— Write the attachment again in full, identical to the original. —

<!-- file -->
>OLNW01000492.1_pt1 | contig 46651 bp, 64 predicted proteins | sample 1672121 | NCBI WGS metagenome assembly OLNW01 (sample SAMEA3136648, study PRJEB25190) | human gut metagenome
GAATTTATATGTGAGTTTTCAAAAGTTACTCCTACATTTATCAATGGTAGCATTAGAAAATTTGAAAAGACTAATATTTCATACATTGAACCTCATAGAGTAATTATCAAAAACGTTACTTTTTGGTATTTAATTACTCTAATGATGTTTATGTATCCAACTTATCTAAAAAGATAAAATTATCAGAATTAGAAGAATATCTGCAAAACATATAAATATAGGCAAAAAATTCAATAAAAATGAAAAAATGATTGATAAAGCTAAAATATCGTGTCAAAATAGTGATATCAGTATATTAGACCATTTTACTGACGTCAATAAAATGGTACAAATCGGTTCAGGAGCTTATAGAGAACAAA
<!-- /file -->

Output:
>OLNW01000492.1_pt1 | contig 46651 bp, 64 predicted proteins | sample 1672121 | NCBI WGS metagenome assembly OLNW01 (sample SAMEA3136648, study PRJEB25190) | human gut metagenome
GAATTTATATGTGAGTTTTCAAAAGTTACTCCTACATTTATCAATGGTAGCATTAGAAAATTTGAAAAGACTAATATTTCATACATTGAACCTCATAGAGTAATTATCAAAAACGTTACTTTTTGGTATTTAATTACTCTAATGATGTTTATGTATCCAACTTATCTAAAAAGATAAAATTATCAGAATTAGAAGAATATCTGCAAAACATATAAATATAGGCAAAAAATTCAATAAAAATGAAAAAATGATTGATAAAGCTAAAATATCGTGTCAAAATAGTGATATCAGTATATTAGACCATTTTACTGACGTCAATAAAATGGTACAAATCGGTTCAGGAGCTTATAGAGAACAAA